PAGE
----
Statement On Halladay Crash By ASI’s Richard McSpadden, Jr.

McSpaddenPicture: Courtesy of Richard G. McSpadden, Jr.

AOPA Air Safety Institute’s Executive Richard McSpadden Jr. Has Shared A Statement On The Roy Halladay Crash

McSpadden, Jr.

Picture: Courtesy of Richard G. McSpadden, Jr.

Written by: Richard G. McSpadden, Jr. – The recent Icon A5 tragedy may have another unfortunate consequence, beyond the tragic loss of a remarkable man, Roy Halladay. The accident will stress the Icon company and put an exceptionally well-designed aircraft at risk of an unfair reputation. Icon set out with a mission to build the safest light sport aircraft in the world, and from my recent flight experience, it appears they achieved that and more, perhaps designing one of the safest aircraft in any category. Icon is working to broaden the aviation market and unfortunately for the industry, those efforts may be stunted due to recent accidents.

Icon Founder and CEO Kirk Hawkins is a driven Stanford graduate with an impressive military flying background and a brilliant vision to expand general aviation by appealing to a new cache of adventurous, spirited potential pilots, much like the kind of people flying appealed to at the dawn of aviation. Icon’s strategy is helpful to general aviation and if successful, will infuse it with new participants, taking advantage of FAA sport pilot rules which open general aviation at reduced cost and regulatory oversight. General aviation needs this kind of infusion.

From limited information and public videos, probable cause in the Halladay accident will likely stem from him not fully appreciating the dynamics of low altitude (LOWALT) flying. Low altitude flying demands constant awareness of “time to impact”, influenced by speed, altitude and aircraft attitude. Minor distractions are exaggerated into significant risks because of reduced time for recognition and recovery before ground impact. Concepts like “time to impact” and responses like “climb to cope” are essential parts of the subconscious when flying LOWALT. Most general aviation aircraft, including the Icon, have an added challenge of relatively limited engine power, which reduces the ability to escape exaggerated pitch attitudes and large sink rates. To their credit, Icon requires transition training before aircraft delivery, which includes some LOWALT training, and Icon recently published a well-thought-out piece on LOWALT flying, providing some guidelines and considerations.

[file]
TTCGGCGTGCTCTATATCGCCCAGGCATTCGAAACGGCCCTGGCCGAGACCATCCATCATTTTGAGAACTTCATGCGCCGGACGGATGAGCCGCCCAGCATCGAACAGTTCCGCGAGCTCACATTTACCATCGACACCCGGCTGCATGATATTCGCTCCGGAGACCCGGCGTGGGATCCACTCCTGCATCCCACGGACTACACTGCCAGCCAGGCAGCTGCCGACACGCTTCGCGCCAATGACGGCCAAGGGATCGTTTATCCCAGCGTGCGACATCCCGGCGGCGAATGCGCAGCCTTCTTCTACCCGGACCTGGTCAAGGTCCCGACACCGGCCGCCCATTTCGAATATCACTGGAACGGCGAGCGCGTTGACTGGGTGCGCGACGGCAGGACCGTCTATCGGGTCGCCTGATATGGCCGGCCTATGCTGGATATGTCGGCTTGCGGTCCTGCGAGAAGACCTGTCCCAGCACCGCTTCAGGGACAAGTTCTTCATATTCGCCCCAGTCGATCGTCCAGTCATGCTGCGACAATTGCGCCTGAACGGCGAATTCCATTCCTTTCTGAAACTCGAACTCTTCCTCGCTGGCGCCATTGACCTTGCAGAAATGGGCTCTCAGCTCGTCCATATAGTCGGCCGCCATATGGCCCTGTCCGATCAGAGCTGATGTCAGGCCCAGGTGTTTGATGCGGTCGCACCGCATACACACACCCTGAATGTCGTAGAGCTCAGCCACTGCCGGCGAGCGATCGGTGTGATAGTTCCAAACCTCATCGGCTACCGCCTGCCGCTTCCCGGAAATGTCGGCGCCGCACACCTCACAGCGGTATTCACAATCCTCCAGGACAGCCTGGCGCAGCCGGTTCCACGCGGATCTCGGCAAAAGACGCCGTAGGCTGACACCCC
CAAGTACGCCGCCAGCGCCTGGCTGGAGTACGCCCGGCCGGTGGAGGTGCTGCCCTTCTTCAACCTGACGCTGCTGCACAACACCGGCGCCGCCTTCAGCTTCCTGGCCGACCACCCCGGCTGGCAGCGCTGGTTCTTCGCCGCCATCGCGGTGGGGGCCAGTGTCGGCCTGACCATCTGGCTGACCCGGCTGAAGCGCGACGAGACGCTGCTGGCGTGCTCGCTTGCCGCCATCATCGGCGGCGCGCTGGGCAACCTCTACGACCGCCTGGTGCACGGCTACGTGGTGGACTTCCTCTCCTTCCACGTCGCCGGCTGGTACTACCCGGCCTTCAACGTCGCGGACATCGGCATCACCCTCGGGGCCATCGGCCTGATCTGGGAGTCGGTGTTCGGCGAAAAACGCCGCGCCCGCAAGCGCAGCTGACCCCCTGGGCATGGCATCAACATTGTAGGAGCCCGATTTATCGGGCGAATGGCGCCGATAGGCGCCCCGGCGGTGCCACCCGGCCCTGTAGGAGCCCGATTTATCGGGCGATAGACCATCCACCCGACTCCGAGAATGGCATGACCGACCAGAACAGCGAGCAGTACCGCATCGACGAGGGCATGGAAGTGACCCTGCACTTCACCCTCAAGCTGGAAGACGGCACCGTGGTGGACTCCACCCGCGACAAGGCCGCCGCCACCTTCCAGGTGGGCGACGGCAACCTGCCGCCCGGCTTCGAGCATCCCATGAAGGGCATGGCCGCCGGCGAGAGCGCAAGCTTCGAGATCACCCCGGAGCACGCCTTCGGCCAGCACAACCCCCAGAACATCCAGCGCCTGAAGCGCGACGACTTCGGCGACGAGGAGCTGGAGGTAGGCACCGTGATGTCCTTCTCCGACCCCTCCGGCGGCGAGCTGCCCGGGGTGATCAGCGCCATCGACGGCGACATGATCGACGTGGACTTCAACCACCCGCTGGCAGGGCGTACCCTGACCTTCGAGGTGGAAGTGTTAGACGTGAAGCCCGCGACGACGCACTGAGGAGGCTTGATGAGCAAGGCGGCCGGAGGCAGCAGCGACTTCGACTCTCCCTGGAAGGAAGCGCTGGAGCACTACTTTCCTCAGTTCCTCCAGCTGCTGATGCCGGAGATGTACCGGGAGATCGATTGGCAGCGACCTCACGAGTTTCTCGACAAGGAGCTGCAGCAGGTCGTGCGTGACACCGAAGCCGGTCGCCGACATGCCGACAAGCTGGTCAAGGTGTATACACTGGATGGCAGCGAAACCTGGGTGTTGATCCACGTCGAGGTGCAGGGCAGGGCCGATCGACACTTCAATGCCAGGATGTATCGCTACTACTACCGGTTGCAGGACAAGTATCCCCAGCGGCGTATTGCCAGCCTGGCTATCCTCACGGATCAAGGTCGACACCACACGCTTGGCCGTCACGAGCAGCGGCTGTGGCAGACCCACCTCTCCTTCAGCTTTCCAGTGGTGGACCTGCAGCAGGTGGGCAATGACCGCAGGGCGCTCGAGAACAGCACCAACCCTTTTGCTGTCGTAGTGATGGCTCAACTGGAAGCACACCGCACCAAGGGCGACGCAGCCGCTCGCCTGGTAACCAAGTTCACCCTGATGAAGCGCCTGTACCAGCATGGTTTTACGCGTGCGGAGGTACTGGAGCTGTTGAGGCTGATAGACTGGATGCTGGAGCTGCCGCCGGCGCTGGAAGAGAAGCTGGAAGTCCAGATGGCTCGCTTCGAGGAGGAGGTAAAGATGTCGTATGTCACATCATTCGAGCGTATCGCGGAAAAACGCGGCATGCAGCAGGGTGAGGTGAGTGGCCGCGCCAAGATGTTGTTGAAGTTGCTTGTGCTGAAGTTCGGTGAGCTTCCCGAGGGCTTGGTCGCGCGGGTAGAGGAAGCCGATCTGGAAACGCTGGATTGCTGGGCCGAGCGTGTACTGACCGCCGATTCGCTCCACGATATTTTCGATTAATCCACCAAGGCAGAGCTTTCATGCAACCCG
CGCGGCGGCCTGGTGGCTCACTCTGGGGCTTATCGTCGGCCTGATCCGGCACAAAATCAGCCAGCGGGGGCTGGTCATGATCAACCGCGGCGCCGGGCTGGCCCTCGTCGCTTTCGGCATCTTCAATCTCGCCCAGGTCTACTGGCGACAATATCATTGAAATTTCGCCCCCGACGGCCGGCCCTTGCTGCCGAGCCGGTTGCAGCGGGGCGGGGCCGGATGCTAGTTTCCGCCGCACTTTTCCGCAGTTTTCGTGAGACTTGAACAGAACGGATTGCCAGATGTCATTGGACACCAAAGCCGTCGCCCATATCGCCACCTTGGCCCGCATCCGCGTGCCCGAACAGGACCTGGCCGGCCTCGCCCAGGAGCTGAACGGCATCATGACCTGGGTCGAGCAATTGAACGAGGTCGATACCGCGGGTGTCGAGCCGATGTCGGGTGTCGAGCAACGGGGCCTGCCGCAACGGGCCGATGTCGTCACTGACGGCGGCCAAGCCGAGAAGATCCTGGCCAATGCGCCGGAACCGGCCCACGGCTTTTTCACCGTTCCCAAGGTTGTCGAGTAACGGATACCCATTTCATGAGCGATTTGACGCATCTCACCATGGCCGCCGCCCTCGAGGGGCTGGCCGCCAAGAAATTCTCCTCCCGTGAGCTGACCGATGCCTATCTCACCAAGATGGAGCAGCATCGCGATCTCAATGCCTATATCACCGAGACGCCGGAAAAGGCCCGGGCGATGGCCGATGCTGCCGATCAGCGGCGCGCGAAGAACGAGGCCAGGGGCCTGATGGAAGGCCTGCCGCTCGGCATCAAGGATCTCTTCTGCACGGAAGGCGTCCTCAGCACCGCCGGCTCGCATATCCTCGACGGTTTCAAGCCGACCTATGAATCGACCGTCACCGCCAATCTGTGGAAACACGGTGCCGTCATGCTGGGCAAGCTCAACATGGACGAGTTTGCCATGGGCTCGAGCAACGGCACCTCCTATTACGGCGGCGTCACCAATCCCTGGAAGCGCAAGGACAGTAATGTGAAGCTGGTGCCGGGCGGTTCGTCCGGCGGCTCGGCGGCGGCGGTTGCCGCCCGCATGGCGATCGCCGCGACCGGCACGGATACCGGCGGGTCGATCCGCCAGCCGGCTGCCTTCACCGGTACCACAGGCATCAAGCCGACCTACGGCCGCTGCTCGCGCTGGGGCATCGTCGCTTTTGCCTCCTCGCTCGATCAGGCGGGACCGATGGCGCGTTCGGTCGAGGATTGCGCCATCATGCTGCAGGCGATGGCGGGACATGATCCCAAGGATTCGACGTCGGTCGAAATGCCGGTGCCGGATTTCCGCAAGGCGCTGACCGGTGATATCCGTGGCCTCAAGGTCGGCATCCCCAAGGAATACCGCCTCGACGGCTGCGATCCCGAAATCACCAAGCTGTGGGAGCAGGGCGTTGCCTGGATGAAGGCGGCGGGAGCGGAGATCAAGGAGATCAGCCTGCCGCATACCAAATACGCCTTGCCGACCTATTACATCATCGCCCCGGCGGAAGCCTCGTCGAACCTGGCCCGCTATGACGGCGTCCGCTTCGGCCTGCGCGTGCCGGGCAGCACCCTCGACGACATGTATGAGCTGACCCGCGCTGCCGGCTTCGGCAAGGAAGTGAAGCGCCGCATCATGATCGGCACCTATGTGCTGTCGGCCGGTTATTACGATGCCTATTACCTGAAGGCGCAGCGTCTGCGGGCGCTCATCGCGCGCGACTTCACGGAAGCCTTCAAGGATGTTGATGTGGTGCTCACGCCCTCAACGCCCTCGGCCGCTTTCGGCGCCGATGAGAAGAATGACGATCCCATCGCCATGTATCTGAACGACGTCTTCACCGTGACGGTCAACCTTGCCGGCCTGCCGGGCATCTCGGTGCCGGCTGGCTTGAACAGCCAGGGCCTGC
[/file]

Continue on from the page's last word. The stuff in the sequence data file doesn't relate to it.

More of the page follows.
Icon may need to expand LOWALT education and perhaps infuse their training programs with methods to instill a culture and a mindset among Icon pilots that respects the demands of LOWALT flying, while still promoting the fun and adventure. These are not mutually exclusive concepts. Hawkins will have to assess whether or not he has the right mix of instructor cadre to conduct expanded training optimized for general aviation pilots, who have varied training backgrounds and are constantly managing time and funding constraints.

About a decade ago, Cirrus had a troubling accident rate and the reputation of the aircraft suffered despite significant safety enhancements. Cirrus responded, redesigning training and working with the Cirrus Owners and Pilots Association (COPA) to change the Cirrus culture and help pilots adapt and take advantage of the aircraft’s safety features. Icon will need a similar response to learn from this year’s tragedies and establish a culture that promotes the thrill of flying in the LOWALT environment, while instilling a respect for “time to impact” among an adventurous breed of general aviation pilots.

Richard G. McSpadden, Jr. – Executive Director – AOPA Air Safety Institute

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